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@XFactorSA host, @AndileNcube’s brimming with X-appeal. Catch the show this Saturday on @Official_SABC1


The biggest show in the world, The X-Factor, finally has a South African version and it starts on Saturday. Buhle Mbonambi spoke to the host, Andile Ncube


Andile Ncube has been presenting sports for so many years that it was a pleasant surprise when he was announced as host of SABC 1’s The X-Factor South Africa, which starts on Saturday, 6 September, at 6pm. The presenter, who is regarded as one of the best in the industry and was responsible for discovering Top Billing’s Bonang Matheba, has been in the game for more than a decade. 

His TV debut was as host of SABC 1’s music show, One and a few months after he joined, it became Live. While he was on the show, it was a ratings hit. Few shows could compete with Live on the Friday 9pm slot.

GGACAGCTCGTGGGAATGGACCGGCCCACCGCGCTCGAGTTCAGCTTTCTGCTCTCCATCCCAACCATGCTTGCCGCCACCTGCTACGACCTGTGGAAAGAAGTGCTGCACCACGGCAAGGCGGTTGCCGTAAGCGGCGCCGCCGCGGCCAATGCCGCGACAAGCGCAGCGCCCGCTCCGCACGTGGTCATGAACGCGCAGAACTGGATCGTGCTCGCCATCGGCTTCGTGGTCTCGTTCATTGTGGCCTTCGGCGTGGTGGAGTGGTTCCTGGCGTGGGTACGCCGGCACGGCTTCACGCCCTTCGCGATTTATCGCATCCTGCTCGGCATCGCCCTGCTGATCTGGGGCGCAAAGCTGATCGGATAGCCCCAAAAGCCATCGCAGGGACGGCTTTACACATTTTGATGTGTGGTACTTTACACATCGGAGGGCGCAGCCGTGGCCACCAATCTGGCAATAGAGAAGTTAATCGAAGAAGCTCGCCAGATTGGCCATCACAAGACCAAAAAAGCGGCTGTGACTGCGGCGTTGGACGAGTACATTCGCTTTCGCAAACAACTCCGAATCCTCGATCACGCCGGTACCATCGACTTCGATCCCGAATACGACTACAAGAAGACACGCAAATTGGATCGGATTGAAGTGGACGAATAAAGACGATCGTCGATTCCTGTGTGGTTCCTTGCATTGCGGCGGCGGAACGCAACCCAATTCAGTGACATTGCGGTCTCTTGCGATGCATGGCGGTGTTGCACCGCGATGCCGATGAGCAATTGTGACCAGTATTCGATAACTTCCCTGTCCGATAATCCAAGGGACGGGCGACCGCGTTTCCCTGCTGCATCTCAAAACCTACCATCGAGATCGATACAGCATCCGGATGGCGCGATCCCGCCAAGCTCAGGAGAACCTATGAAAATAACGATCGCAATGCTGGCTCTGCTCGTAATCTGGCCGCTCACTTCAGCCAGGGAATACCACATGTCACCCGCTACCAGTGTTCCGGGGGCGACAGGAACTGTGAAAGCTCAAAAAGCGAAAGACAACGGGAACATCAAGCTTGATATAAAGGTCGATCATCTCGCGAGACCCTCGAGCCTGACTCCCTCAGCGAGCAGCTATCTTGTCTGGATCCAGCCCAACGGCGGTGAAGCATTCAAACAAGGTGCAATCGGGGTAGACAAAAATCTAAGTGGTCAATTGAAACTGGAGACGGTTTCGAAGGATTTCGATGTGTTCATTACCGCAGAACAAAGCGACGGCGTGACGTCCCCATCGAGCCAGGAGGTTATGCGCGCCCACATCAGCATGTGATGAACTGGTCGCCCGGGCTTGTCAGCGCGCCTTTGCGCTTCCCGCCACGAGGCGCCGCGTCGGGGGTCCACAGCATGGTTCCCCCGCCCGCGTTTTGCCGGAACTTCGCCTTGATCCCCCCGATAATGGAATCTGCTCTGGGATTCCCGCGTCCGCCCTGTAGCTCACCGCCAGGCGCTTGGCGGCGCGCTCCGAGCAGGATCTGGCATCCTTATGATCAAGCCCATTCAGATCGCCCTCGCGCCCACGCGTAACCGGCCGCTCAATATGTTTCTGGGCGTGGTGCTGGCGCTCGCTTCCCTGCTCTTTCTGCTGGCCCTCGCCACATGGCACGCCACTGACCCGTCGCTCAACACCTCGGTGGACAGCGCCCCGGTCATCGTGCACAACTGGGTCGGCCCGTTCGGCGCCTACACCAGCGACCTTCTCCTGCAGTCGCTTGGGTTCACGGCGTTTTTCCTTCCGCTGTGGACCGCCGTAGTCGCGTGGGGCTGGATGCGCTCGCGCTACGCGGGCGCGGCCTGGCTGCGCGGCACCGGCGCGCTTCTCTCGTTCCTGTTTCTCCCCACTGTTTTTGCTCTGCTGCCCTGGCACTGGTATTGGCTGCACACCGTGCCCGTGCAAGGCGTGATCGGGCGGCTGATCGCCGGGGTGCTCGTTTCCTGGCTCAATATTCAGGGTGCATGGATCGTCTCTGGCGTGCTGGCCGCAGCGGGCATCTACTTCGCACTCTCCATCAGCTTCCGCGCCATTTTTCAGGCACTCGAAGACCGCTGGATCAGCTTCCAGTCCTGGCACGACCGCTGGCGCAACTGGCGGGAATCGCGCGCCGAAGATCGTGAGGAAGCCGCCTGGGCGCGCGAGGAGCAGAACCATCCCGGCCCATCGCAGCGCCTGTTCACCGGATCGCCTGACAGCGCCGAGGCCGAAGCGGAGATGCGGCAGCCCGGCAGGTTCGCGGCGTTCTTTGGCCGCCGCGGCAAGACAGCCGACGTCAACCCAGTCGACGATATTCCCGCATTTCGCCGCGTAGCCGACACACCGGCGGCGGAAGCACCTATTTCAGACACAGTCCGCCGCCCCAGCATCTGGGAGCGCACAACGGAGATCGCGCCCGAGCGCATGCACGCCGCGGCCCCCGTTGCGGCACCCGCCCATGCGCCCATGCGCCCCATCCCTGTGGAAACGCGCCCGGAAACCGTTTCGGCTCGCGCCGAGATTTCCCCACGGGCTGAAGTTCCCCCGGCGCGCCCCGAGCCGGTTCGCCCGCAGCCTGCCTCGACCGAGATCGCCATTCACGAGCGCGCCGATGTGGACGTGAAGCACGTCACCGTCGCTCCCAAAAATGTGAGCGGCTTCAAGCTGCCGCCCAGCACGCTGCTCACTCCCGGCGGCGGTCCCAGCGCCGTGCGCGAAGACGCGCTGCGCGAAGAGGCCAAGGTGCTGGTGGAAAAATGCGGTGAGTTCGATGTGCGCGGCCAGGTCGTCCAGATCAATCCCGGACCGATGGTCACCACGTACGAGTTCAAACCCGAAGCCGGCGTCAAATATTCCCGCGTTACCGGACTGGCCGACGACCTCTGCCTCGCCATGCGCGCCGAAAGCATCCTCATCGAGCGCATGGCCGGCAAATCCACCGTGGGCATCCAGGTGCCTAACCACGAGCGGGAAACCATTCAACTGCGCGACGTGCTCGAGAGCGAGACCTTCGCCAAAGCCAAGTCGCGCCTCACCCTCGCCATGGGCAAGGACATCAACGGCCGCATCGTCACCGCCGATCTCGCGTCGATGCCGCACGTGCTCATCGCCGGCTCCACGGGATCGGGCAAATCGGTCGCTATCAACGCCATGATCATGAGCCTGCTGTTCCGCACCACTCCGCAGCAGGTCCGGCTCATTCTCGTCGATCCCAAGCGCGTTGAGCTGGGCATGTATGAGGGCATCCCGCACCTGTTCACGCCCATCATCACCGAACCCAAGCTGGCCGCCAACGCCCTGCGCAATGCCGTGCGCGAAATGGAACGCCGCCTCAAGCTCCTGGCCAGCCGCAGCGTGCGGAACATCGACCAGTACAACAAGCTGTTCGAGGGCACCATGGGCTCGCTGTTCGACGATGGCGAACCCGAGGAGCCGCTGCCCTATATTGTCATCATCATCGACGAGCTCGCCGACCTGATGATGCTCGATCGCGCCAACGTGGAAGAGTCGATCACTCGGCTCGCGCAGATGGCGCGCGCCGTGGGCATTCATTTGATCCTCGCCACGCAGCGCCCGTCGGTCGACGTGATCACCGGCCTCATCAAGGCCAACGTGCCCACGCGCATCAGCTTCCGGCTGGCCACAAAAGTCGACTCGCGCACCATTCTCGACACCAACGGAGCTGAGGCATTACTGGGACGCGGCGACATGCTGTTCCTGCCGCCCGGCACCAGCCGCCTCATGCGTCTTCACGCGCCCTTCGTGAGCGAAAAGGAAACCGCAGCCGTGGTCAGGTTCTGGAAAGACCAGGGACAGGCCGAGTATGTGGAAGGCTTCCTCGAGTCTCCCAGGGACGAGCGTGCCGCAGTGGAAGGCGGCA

After deciding to focus on producing, Ncube left the show and chose his first love, football. 
As one of SABC Sports main football anchors, he had been lost to prime time entertainment TV– so it’s good to have him back! 

And what a way to come back. Hosting one of the most popular TV franchises in the world is no small feat. As much as we think that the talent and the judges are responsible for the success of a reality competition show, the host plays a very important part. It’s not an easy job too, as Steve Jones and Khloe Kardashian found out in the now cancelled US version of the show.